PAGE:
Thursday, September 3, 2015

The 50 Week China Cabinet Makeover

There really isn't a solid reason why, but this china cabinet took me 50 weeks to finish. I wasn't feeling a big creative push when I started working on it, and I think at the time we were transitioning out of an antique store we were in. I.e. I didn't have a big need for additional inventory. Regardless of why, it actually took 50 weeks from start to finish.

Here it is "before"...

As always, a little repair work was needed before painting.

So there are a few things that lead me to believe this is from the 1920s - 30s. I think it has some definite Art Deco elements like the original handles on the bottom, the feet, and the trim work. (And who said I don't use my degree on a daily basis?! Those Furniture History classes come in handy more than I ever thought they would.)

So after 50 weeks, here is the after.

Obviously there was a color change. I made my own "chalky" paint from scratch using Benjamin Moore's Danville Tan. Painting was necessary mainly because of the repair work needed. I also changed the glass on the front. I created a "mercury glass" type of finish instead of clear glass. There are lots of methods for creating mercury glass if you search for it on Pinterest. It's not my first time doing this technique, but a word to the wise: Just like a crackle finish will never turn out the same way twice, mercury glass will never turn out the same way twice. Let's just say I thought long and hard, was definitely sure it was what I wanted to do, took some long, calming breaths, and said a prayer before I started it.

I'm happy the "mercury glass" turned out well!

It would have been fine without the mercury glass finish, but it didn't seem quite complete to me without it.

The handles on the bottom are unique. I'm all about using the original hardware whenever possible.

Here's the before and after...

What a big difference! I know it's hard to tell from the pictures how big this is. It's only about 64" tall, which is on the smaller side for a china cabinet. That's typical for the time period it's from though. I can totally see this being used as anything from bathroom storage to a bar or bookshelf.

Until next time...

Wednesday, September 2, 2015

Soft Aqua Dresser

Another new dresser! I don't know why I'm so bad about showing these off to everyone once they're finished. I'm really going to try to be better about that.

Here's a small dresser that I picked up a while ago. As always, it needed some repair work. I don't tend to paint quality wood furniture unless there's something wrong with it. I do make exceptions for "ugly" furniture that needs a makeover though.

I usually try to paint furniture in neutral colors so that more people will be able to use them. But I have this one particular blue color that I love to use. It's a custom color that I make. I make my own "chalky" paint. There are recipes galore on Pinterest.

I've had a hard time capturing the true color in photos. I like to describe it as the perfect, soft aqua/blue/teal color.

I'm happy that I was able to keep the original hardware. It still looks great, and it's usually higher quality craftsmanship that what is currently available.

This is fairly small, just 35" tall. Perfect for a guest bedroom or even bathroom storage.

I also just finished an Art Deco era china cabinet that I'll post about soon. I seriously started working on it 50 weeks ago - almost a year! I'm glad it is done.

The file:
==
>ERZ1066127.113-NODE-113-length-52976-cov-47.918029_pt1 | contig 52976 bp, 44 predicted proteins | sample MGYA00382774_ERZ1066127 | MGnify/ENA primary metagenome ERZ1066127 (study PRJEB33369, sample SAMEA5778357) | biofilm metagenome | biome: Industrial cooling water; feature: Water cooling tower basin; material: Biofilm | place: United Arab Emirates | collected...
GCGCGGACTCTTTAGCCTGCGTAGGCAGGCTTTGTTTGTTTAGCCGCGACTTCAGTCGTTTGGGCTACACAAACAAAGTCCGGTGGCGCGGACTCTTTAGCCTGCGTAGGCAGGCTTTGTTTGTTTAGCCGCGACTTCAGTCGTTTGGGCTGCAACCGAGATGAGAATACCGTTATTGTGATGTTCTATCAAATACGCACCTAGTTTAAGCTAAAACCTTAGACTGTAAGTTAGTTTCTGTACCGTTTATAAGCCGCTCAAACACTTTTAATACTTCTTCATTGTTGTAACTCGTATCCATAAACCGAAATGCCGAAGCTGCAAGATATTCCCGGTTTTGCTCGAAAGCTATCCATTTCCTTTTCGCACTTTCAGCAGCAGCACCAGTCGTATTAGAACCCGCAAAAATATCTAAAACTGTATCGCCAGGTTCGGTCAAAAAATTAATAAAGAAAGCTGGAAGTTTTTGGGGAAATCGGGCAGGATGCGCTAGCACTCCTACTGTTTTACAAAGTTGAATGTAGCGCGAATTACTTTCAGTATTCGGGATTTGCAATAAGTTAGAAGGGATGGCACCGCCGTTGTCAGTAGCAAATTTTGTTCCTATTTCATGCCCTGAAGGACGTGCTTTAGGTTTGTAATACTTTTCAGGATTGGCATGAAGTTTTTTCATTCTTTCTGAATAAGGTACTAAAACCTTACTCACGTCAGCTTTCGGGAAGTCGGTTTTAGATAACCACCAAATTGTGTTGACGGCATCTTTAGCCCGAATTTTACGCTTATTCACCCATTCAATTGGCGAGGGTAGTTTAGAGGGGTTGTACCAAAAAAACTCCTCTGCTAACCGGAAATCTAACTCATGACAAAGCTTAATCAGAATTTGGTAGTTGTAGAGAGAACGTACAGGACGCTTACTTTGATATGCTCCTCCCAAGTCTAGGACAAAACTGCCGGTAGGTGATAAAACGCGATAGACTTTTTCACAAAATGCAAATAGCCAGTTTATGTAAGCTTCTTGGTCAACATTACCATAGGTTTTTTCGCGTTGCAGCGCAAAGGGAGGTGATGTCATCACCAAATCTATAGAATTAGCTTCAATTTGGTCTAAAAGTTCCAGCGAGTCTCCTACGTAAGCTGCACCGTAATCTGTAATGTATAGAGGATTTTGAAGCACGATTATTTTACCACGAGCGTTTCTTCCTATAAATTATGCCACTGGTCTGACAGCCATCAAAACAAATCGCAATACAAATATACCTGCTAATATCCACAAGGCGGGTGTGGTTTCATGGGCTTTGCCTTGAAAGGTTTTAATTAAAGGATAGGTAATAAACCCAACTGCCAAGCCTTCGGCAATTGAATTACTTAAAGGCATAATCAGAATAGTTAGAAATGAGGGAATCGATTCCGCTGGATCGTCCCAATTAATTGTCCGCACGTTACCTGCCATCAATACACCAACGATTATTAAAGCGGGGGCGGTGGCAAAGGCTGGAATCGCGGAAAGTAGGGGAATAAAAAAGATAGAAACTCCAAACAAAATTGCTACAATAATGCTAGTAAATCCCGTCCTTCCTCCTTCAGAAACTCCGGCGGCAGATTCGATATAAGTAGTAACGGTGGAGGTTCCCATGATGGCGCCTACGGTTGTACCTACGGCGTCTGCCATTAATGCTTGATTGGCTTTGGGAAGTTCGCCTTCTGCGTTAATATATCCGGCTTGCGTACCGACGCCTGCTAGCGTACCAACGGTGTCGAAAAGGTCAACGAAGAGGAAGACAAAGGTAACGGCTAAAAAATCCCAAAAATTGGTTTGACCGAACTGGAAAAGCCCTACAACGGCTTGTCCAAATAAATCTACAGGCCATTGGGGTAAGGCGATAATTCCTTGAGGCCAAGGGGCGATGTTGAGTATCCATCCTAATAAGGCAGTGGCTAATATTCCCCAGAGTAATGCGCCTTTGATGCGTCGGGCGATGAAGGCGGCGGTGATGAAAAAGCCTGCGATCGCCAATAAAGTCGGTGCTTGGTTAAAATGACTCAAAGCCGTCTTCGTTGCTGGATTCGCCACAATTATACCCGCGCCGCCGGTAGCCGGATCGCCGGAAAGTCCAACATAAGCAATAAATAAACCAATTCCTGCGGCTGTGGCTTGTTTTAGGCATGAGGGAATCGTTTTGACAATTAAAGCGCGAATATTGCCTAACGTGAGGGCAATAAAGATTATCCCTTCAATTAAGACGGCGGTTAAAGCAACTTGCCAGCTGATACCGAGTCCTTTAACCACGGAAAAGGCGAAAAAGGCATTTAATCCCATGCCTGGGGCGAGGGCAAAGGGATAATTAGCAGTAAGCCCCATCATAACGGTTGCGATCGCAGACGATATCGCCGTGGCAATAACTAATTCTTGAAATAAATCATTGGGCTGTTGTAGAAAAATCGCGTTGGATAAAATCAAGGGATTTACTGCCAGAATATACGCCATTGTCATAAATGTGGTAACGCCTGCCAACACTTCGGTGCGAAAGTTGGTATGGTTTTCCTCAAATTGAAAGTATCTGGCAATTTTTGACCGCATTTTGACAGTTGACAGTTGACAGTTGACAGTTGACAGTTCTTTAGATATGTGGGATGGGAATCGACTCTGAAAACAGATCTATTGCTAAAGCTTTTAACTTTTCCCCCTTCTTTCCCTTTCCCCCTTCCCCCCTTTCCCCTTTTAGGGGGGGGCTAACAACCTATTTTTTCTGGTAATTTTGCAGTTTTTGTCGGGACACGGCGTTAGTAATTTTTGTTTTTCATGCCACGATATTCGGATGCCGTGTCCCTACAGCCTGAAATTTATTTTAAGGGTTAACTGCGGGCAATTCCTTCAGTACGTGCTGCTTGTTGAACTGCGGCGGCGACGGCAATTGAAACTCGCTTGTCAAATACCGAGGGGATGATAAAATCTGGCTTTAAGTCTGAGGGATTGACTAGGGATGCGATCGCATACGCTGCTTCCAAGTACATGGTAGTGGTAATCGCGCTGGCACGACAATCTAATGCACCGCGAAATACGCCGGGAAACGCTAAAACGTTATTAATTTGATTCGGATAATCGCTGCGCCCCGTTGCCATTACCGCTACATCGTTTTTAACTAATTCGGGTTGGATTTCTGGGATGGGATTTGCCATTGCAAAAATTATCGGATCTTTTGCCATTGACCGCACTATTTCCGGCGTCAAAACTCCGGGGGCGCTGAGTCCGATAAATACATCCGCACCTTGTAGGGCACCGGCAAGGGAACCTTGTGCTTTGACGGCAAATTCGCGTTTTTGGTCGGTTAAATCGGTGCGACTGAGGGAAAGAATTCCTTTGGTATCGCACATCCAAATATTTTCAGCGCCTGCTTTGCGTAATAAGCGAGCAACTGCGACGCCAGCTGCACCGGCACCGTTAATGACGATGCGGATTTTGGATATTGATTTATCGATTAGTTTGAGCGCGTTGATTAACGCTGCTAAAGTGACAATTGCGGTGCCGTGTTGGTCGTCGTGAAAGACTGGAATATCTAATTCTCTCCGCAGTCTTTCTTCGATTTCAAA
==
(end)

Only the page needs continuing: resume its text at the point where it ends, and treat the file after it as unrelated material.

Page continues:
Tuesday, September 1, 2015

Dresser Makeover, Hardware Too!

Sometimes I forget exactly how many pieces of furniture have come and gone through our hands. It doesn't seem like that many until I start scrolling through the files on our computer. It's a lot, y'all. There's a lot of learning and hands-on experience that have resulted from doing so many pieces, but from time to time I still come across problems that need to be solved.

Here's a dresser that I just finished. Sorry, I don't have a great before picture, but it's the one on the right. It was blah, painted brown, and nothing to be desired. It's wood, but the wood was painted over with a brown color. Not sure why.

I decided to go with gray and blue. I'm holding off on the "after" picture because I want to talk about my hardware problem first. I may have mentioned it before but ALWAYS, for the love of Pete, ALWAYS count the hardware before you buy it. Why? I promise you that you WILL spend more on new hardware than you did on the piece. And I also promise you that you won't be able to find new hardware that matches up to old holes. Trust me.  So anyway, I counted the hardware, but failed to notice that some of it was damaged. Take a look:

Pretty brass hardware (y'all know it's back, right?) with some faux tortoise cabochon type thingies. Except, some of the cabochons were broken and some were missing completely. First of all, let me be completely honest: The cabochons were ugly and plastic-y feeling. But I would have TOTALLY left them on there if they had all been intact. Not gonna lie - I would not have spent a dime to replace them. 

However, that wasn't an option. I played around with several things, but I ended up coming up with this:

I married the old, original drawer pull with a new, pretty knob. And....I love it. But wait, there's more. The next problem? Screws. Yep, turns out it was annoyingly difficult to find screws that worked. I got some blank stares at a local hardware store, and one morning I had two employees at Home Depot finally help me put together something that worked. I needed 8 screws exactly, but...

Instead I got 7 plus this screw ^ that someone didn't turn into a screw. (Another trip back to Home Depot.)

Ok, finally. Here's the after:

The hardware certainly wasn't an issue I anticipated, but I think it completely transformed the piece. What do you think?